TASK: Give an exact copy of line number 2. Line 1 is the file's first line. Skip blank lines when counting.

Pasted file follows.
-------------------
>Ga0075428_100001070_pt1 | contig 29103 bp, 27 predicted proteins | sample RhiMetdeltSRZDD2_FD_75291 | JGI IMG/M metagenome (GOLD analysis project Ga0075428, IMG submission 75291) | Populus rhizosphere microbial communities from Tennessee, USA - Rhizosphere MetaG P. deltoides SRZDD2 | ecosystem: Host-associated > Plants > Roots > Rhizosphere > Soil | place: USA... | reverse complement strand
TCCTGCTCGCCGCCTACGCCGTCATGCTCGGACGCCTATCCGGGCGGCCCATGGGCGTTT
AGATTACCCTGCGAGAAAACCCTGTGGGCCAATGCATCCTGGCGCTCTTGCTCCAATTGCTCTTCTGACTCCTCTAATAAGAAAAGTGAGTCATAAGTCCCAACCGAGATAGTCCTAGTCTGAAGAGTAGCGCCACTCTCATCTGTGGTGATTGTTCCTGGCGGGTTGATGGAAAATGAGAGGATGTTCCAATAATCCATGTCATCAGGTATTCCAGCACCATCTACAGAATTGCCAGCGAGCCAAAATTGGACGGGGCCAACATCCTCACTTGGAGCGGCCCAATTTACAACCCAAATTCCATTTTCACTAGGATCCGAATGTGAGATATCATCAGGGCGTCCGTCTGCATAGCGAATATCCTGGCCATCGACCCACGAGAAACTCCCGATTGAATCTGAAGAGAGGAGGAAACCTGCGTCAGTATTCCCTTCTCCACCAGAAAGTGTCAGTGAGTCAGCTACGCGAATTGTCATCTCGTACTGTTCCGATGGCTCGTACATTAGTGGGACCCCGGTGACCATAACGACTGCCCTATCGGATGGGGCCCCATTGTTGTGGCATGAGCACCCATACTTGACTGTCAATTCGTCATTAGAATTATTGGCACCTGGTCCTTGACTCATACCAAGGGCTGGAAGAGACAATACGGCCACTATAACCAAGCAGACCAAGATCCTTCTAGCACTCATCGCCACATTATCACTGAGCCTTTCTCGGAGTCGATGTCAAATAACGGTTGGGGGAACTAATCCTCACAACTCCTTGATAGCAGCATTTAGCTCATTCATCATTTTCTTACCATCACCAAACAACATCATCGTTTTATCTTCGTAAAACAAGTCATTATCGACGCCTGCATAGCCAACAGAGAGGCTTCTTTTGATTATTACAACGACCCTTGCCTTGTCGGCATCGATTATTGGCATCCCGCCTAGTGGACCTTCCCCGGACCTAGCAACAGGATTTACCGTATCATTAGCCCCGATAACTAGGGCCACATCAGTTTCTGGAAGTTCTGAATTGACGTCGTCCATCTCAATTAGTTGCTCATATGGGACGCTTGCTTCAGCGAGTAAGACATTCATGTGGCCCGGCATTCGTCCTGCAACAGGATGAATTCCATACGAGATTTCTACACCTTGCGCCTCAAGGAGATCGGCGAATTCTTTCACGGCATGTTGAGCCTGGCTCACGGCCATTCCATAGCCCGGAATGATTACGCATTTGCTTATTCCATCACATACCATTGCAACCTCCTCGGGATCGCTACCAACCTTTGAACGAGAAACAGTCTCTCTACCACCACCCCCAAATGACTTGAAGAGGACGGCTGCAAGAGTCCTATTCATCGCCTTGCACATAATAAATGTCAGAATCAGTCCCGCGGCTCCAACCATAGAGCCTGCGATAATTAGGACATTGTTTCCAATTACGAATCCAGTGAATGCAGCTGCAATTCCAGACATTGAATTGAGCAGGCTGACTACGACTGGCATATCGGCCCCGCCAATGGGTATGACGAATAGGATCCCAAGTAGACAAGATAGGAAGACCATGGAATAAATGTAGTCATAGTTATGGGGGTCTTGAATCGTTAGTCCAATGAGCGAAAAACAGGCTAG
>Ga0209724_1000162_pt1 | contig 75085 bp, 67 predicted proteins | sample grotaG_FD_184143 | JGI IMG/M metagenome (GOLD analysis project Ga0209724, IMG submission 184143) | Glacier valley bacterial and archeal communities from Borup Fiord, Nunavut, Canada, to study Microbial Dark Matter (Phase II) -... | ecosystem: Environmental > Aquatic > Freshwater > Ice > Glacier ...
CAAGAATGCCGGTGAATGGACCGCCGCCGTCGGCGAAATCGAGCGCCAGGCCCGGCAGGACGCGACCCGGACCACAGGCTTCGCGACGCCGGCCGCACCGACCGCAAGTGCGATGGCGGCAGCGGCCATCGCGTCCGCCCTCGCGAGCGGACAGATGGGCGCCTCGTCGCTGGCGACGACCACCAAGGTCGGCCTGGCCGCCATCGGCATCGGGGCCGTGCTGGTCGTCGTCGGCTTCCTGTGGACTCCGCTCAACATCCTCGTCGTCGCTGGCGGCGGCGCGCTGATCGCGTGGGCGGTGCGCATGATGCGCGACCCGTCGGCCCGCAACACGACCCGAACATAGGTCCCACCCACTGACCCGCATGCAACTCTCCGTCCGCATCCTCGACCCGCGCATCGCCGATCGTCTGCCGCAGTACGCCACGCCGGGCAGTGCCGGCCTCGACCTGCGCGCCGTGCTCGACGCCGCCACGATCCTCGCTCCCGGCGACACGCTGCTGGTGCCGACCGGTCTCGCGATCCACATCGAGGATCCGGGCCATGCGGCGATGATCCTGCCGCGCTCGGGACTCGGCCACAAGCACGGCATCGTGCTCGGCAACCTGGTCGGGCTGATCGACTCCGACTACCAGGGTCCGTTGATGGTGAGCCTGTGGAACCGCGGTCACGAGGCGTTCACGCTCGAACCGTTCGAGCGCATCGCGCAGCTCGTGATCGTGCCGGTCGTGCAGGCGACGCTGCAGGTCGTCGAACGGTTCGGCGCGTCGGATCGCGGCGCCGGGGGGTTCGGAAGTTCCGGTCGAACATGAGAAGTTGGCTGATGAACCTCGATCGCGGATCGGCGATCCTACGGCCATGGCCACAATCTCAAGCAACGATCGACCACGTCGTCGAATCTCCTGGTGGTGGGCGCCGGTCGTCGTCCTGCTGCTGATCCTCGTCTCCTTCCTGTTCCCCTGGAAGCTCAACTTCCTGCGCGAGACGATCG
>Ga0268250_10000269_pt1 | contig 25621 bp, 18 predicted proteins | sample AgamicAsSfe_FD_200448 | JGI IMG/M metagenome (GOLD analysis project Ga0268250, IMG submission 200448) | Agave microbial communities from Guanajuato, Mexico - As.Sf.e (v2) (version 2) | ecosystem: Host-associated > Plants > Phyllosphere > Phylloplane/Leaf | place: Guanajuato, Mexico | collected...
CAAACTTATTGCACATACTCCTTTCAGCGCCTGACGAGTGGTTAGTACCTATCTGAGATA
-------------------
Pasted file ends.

TCCTGCTCGCCGCCTACGCCGTCATGCTCGGACGCCTATCCGGGCGGCCCATGGGCGTTT